Children's health

Pesticide Action Network's picture

Health professionals are adding their voices to the demand that EPA protect children from the brain toxicant chlorpyrifos. 

Citing a growing body of scientific evidence linking exposure to this widely used pesticide with harms to children's health, more than two dozen health care professionals from across the country submitted a letter to EPA yesterday, calling on the agency to follow their prescription and take the pesticide completely off the market.

Kristin Schafer's picture

From edgy films about sustainable food to intimately personal stories about the dangers of chemicals in the womb, this year’s Heinz Award winners bring a powerful blend of poetry, science and humor to their work. 

Since 1994, this award has honored people doing extraordinary things in an area important to the late Senator John Heinz. This year’s winners are working to protect our environment, and they're doing it with creative flare.

Medha Chandra's picture

Most kids are back to school now, and one of the unfortunate realities parents have to deal with this time of year is lice infestations. It always amazes me that lice shampoos made with harmful pesticides such as lindane and malathion are still readily available.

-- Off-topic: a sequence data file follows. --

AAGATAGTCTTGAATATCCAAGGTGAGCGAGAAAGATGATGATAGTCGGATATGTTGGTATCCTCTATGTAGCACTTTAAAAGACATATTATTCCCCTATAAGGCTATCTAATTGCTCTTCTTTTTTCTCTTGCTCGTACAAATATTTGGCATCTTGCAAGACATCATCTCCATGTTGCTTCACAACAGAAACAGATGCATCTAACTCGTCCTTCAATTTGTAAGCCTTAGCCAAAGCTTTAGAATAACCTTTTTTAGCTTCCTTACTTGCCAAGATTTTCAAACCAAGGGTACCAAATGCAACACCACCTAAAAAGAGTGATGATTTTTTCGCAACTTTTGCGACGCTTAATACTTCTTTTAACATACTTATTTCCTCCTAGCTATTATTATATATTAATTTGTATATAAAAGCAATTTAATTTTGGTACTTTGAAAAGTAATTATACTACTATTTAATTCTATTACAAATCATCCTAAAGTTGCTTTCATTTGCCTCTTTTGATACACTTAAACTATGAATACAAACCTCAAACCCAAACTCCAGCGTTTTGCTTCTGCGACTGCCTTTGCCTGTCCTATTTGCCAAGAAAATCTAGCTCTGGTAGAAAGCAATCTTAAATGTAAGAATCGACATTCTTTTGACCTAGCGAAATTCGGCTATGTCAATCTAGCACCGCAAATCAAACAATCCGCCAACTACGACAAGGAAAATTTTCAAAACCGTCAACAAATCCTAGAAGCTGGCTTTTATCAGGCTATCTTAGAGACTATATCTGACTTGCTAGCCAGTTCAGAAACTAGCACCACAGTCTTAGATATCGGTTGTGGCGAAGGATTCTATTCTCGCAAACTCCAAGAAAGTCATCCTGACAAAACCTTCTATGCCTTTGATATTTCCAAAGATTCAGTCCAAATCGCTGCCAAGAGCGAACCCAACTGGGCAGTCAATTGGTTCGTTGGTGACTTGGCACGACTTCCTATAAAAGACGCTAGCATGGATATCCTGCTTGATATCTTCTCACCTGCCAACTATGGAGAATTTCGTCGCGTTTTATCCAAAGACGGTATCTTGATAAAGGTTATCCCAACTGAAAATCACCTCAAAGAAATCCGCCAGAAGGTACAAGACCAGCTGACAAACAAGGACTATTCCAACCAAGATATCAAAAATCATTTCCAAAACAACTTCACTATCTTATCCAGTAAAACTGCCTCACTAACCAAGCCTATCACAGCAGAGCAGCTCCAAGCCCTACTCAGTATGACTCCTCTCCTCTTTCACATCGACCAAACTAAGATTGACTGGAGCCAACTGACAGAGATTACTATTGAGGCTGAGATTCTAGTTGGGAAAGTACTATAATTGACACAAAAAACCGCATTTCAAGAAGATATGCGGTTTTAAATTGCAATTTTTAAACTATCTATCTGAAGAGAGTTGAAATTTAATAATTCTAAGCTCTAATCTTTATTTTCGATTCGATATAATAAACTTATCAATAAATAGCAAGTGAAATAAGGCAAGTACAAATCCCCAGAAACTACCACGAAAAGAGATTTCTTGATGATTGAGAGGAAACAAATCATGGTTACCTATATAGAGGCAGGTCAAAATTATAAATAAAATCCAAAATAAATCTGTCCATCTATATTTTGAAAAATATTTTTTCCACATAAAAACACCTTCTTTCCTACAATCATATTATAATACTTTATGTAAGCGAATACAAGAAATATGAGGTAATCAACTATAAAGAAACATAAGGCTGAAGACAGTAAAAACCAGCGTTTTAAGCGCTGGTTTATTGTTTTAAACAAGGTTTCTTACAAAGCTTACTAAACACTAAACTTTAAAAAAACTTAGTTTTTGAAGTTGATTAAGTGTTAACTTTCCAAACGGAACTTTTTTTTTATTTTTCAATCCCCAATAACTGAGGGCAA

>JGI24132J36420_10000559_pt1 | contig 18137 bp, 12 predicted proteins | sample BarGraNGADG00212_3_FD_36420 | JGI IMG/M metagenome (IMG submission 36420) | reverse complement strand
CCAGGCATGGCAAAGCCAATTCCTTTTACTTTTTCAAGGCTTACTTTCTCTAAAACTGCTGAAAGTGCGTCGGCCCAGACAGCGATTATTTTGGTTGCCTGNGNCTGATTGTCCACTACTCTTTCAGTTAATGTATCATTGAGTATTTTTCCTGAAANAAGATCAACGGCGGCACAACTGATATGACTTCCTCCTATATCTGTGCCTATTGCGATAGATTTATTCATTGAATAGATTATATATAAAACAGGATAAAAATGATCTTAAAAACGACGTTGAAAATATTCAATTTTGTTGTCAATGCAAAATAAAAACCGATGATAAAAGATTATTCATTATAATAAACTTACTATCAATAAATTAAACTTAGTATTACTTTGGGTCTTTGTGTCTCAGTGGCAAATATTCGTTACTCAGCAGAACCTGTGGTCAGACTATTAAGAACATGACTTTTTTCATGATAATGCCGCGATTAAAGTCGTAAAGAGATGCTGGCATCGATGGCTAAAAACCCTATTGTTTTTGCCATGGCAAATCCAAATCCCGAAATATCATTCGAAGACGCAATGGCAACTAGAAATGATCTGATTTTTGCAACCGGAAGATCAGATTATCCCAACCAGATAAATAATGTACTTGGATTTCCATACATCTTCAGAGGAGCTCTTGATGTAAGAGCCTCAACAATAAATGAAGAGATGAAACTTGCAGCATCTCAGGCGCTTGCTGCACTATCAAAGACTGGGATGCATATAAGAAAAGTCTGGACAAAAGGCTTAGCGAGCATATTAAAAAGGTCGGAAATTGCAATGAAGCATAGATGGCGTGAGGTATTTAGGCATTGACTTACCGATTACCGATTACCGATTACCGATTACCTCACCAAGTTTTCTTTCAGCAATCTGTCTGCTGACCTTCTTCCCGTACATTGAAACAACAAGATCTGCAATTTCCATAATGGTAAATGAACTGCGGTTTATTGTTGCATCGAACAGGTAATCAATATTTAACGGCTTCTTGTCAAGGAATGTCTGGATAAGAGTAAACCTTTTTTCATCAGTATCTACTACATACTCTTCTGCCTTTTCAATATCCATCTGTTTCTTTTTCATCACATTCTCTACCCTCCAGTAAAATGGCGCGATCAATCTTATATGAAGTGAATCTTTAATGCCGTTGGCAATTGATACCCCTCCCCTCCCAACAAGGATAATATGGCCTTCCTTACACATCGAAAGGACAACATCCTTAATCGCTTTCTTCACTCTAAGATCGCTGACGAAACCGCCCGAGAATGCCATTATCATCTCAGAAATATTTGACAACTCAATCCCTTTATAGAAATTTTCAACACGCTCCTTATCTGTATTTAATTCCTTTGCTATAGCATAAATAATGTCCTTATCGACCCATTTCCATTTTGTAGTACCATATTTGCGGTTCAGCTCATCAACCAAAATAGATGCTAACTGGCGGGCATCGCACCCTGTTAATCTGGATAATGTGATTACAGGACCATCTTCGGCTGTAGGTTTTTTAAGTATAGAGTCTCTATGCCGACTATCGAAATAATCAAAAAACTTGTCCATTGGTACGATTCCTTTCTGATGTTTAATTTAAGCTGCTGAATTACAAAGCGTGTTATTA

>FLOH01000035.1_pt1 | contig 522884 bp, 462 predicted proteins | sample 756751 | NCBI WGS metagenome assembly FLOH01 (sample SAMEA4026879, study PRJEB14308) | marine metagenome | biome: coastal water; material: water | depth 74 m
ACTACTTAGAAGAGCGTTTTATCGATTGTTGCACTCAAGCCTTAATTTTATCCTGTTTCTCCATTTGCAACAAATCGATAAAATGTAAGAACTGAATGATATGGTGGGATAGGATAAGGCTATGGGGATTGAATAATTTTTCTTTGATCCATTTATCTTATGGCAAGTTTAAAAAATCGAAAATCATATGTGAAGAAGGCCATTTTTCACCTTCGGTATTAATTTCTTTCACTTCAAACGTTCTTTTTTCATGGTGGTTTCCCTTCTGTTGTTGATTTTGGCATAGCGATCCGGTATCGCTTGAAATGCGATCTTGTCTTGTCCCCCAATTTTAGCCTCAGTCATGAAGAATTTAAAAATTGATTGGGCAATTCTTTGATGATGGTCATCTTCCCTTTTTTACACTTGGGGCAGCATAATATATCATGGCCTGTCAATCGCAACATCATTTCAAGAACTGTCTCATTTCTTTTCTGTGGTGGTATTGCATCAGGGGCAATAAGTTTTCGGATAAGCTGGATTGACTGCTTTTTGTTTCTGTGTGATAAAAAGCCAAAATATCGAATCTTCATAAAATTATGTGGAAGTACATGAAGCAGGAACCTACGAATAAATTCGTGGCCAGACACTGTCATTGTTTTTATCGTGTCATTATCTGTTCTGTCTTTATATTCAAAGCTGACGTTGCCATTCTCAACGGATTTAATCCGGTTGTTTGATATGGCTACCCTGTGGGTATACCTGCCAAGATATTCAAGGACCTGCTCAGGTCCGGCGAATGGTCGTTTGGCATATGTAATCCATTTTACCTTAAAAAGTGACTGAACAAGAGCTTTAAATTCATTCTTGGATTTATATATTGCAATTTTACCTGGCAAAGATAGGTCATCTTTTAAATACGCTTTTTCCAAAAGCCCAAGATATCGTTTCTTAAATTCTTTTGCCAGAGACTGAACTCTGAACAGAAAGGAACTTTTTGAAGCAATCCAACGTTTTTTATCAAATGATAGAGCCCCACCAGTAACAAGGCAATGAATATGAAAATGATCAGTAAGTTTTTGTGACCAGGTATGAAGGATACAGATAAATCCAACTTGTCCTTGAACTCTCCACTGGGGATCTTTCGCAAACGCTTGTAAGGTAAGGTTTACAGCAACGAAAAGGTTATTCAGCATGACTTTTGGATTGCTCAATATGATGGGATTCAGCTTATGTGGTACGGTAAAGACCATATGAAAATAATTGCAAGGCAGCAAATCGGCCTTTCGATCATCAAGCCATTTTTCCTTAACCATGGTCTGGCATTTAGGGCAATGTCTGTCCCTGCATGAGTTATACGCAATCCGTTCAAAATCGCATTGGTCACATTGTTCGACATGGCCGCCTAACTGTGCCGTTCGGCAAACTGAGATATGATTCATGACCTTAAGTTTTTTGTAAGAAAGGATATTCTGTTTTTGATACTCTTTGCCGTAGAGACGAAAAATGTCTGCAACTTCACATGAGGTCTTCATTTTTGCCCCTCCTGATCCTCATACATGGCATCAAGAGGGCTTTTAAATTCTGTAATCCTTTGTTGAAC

As the mother of an active 4-year-old pre-schooler, it makes me crazy. How can this be?

Kristin Schafer's picture

As parents, we have plenty on our minds as we settle into a new school year — new teachers, carpools, sibling rivalry — the list goes on. We really shouldn't have to add this: apples and peaches we're packing in our kids' lunchbags may expose them to chlorpyrifos, a pesticide known to lower IQs and increase risk of ADHD. I'm sorry, what??

If you ask me, the following scenario makes much more sense: Fruits and veggies help make kids healthy and smart. Farming with chemicals like chlorpyrifos that harm children is unthinkable. And what we pack for lunch doesn't risk damage to our child's nervous system.

Pesticide Action Network's picture

Twelve years passed. And without prior notice, federal and state pesticide regulators announced a surprise settlement last month, acknowledging that, compared to their white peers, Latino schoolchildren had been disproportionately impacted by use of pesticide fumigants. While the case marks a step towards recognizing environmental injustice, it fell short of providing compensation for children, many of whom have since graduated from high school, or of protecting future generations from pesticide drift.